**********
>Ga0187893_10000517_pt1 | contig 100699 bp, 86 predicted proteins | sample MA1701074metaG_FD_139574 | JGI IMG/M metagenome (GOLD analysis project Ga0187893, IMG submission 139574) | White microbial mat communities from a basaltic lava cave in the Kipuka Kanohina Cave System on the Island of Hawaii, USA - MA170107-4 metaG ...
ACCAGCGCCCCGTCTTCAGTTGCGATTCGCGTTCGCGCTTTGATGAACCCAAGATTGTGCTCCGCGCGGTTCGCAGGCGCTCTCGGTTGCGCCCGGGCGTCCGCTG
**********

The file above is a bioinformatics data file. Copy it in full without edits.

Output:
>Ga0187893_10000517_pt1 | contig 100699 bp, 86 predicted proteins | sample MA1701074metaG_FD_139574 | JGI IMG/M metagenome (GOLD analysis project Ga0187893, IMG submission 139574) | White microbial mat communities from a basaltic lava cave in the Kipuka Kanohina Cave System on the Island of Hawaii, USA - MA170107-4 metaG ...
ACCAGCGCCCCGTCTTCAGTTGCGATTCGCGTTCGCGCTTTGATGAACCCAAGATTGTGCTCCGCGCGGTTCGCAGGCGCTCTCGGTTGCGCCCGGGCGTCCGCTG